The basic idea behind choosing these colors was to give a contemporary feel to the space. Therefore, we needed a deep-rooted cement-based approach. That said, we didn’t want a plain-vanilla office but a hands-on, low on maintenance, durable office with a more international vibe to it.
A Little More… And a Little Differently
At a fundamental level, we do not let budget constraints affect our ideations. We know that we have to have a certain number of workstations and chairs. Had there been no budget constraints (well, in fact, all projects do!), we would have used a more feature-loaded chair. Having said that, we have used chairs that are high on comfort yet affordable.
We are never challenged by budget. We do have to compromise with the brands but that never goes beyond the acceptable and optimal levels. For example, regardless of the budget, we never use a polypropylene carpet instead of a nylon one. We don’t want it to wear and tear.
So, there are certain dos and don’ts irrespective of the budget.
If I had a little more budget, I would have done a lot of graffiti on the walls and some more branding. I would have placed a lot more artifacts. However, we have delivered what was expected by the client. So, this has been a successful project in every sense of the word.
My Take on Sustainability
We typically work on two types of projects- one that has to be LEED-certified and the other without necessary certification but with the same intent towards sustainability.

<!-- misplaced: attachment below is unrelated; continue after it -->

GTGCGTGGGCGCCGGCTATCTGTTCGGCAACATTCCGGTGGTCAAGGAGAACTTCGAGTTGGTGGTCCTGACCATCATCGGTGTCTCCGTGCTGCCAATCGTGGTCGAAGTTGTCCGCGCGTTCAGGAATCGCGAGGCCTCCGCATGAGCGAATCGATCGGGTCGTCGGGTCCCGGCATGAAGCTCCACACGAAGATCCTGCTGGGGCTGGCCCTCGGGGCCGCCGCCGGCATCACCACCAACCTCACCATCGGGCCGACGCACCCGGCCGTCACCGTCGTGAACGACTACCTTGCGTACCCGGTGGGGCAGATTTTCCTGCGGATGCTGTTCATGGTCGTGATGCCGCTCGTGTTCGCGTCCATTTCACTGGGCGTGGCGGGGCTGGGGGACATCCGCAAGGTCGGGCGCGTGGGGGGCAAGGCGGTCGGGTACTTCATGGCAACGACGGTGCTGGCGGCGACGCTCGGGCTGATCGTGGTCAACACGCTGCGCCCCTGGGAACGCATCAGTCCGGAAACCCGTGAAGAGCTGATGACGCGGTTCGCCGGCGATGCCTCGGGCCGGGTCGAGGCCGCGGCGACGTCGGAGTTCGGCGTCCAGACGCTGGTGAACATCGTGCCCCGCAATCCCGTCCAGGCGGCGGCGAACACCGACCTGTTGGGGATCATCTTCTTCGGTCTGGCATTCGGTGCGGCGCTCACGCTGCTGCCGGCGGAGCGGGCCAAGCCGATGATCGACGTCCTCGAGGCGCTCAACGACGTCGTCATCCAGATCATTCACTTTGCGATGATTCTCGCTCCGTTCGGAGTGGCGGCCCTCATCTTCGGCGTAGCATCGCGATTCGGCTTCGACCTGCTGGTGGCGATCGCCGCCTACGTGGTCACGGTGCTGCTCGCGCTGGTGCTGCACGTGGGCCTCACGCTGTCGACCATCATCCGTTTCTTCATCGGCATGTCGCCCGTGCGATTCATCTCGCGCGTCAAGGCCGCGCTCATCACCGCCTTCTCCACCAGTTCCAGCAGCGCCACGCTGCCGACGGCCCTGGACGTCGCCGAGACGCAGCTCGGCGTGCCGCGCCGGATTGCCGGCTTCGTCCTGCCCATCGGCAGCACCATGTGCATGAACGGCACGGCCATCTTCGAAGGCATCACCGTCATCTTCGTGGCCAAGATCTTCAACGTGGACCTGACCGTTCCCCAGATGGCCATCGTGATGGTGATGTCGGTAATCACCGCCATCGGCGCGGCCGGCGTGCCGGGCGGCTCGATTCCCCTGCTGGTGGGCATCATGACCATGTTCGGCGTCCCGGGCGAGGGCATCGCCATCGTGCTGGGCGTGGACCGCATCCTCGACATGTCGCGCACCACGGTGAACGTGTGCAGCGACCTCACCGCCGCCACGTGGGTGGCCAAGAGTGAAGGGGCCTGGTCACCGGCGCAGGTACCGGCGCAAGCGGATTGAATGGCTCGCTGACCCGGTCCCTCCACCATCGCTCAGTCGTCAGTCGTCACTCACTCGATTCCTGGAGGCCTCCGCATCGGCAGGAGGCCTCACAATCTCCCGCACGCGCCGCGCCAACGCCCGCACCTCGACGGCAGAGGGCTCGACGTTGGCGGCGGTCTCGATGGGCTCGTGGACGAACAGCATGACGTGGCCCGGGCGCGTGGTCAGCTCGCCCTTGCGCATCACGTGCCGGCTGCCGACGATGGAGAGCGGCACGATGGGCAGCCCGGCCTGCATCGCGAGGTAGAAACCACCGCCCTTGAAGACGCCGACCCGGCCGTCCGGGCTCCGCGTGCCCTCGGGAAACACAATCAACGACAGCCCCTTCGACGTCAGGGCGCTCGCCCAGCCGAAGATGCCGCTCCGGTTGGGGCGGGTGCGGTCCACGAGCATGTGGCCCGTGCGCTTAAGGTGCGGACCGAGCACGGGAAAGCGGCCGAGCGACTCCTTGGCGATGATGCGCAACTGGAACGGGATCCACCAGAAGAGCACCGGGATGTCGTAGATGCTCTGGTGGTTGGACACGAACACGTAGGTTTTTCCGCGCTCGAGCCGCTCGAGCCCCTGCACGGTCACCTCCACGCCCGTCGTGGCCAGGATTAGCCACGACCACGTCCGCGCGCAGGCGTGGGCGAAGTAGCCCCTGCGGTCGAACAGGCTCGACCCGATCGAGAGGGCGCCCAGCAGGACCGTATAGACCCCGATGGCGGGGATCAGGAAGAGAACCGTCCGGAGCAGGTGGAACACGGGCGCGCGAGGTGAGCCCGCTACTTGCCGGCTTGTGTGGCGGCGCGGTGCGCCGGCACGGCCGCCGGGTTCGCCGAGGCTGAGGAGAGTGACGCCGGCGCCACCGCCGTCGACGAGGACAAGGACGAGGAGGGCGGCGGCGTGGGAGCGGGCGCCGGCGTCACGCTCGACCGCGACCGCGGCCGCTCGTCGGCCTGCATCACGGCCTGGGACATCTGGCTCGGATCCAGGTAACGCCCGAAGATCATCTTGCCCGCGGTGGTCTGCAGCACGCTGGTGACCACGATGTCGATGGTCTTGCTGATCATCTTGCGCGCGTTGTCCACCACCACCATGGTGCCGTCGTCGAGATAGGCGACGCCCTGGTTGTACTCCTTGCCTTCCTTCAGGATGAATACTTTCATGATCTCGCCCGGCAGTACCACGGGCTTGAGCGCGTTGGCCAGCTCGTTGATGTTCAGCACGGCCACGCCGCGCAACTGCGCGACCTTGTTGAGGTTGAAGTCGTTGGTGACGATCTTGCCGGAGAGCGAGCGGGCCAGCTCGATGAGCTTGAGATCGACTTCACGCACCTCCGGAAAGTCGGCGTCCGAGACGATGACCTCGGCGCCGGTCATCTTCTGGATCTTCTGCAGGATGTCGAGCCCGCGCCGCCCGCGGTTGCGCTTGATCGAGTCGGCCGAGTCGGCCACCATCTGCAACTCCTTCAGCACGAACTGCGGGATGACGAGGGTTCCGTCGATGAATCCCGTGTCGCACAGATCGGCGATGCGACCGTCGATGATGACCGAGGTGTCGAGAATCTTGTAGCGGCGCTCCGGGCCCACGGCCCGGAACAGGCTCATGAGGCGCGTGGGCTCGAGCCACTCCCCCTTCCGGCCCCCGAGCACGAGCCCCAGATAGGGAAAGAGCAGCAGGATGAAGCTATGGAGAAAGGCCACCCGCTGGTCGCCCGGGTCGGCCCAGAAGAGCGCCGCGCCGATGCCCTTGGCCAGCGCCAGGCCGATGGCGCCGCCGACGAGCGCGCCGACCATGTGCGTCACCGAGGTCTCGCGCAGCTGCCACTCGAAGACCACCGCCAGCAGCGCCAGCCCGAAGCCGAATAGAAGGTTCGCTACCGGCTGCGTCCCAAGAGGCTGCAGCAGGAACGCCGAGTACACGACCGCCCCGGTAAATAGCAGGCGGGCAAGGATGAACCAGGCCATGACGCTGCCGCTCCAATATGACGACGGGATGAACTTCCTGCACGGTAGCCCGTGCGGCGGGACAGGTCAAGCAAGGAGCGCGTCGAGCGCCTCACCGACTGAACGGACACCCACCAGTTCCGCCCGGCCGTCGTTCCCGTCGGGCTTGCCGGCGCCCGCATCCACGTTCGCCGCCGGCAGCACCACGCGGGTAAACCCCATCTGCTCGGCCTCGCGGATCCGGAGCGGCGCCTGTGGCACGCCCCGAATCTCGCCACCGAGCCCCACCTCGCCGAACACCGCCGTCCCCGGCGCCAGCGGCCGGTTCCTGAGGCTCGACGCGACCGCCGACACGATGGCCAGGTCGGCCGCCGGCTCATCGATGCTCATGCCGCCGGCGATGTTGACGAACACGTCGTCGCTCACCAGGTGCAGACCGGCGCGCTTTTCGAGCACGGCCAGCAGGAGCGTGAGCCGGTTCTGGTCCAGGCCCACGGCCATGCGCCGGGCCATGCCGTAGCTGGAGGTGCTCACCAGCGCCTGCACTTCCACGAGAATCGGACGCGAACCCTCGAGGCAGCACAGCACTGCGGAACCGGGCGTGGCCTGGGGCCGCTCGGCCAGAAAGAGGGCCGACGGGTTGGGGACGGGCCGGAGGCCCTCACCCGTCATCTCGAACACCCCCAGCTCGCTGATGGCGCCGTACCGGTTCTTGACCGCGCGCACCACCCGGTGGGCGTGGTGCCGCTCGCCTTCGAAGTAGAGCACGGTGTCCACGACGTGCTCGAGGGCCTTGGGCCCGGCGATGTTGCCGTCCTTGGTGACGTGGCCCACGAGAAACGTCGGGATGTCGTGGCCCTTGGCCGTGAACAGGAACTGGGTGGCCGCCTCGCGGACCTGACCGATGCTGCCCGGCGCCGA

We normally operate in the second type of buildings. Every client expects the architect to deliver designs that score high on sustainability, eco-friendliness, and the ‘green’ philosophy. I and my team believe that the essence of being green lies in the three Rs- reduce, reuse, and recycle. So, we reduce unnecessary garnishing and carbon footprints. We try not to fly in things and use local stuff. Moreover, we do not use a lot of Italian marbles. On the contrary, we try to use locally available tiles and marbles.
Secondly, the reuse aspect is more about not making changes in the building just for the sake of making changes. We try to work in the already existing structure. This remains a reason why we use exposed ceilings.
Lastly, often clients want to recycle and reuse things such as lights and furniture from their previous offices and buildings. We have incorporated this aspect in this particular building as well. In fact, we use it in most of our projects. This is how we try to maintain the sustainability of the building.
Kohler Innovation Center